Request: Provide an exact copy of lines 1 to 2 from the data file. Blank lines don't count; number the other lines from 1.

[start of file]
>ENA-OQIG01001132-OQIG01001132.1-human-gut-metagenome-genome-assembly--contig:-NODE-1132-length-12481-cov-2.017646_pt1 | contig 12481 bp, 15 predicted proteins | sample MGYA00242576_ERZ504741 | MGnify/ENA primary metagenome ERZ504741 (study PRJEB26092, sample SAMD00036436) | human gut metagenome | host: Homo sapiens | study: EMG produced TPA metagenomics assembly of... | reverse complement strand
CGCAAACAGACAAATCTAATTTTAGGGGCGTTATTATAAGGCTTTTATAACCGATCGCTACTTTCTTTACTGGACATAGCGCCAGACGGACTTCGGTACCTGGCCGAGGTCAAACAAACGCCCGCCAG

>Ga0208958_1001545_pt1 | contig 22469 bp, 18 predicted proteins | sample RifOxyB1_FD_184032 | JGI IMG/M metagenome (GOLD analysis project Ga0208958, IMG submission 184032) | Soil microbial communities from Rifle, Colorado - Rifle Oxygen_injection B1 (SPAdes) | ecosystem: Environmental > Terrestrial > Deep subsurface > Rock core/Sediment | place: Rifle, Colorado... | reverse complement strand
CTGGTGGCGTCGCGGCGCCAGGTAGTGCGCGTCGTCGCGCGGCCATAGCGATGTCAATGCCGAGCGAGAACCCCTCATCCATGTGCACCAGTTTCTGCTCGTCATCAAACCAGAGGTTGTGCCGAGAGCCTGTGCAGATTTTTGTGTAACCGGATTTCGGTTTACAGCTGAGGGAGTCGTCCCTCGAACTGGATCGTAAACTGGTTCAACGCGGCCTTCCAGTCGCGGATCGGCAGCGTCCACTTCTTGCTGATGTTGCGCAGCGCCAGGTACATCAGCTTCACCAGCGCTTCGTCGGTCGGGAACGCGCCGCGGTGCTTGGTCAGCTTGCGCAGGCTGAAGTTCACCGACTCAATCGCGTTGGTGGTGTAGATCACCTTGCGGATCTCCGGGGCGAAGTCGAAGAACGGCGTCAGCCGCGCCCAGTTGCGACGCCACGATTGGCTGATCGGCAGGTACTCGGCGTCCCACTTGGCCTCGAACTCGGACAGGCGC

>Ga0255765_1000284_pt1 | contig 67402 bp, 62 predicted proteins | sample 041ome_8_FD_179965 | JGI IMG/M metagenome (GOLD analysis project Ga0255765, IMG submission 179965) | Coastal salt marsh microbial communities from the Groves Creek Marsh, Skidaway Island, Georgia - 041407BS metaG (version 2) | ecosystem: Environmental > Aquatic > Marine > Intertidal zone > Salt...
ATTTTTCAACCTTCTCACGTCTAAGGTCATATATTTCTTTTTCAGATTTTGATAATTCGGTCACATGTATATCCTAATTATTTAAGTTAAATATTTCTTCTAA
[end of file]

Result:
>ENA-OQIG01001132-OQIG01001132.1-human-gut-metagenome-genome-assembly--contig:-NODE-1132-length-12481-cov-2.017646_pt1 | contig 12481 bp, 15 predicted proteins | sample MGYA00242576_ERZ504741 | MGnify/ENA primary metagenome ERZ504741 (study PRJEB26092, sample SAMD00036436) | human gut metagenome | host: Homo sapiens | study: EMG produced TPA metagenomics assembly of... | reverse complement strand
CGCAAACAGACAAATCTAATTTTAGGGGCGTTATTATAAGGCTTTTATAACCGATCGCTACTTTCTTTACTGGACATAGCGCCAGACGGACTTCGGTACCTGGCCGAGGTCAAACAAACGCCCGCCAG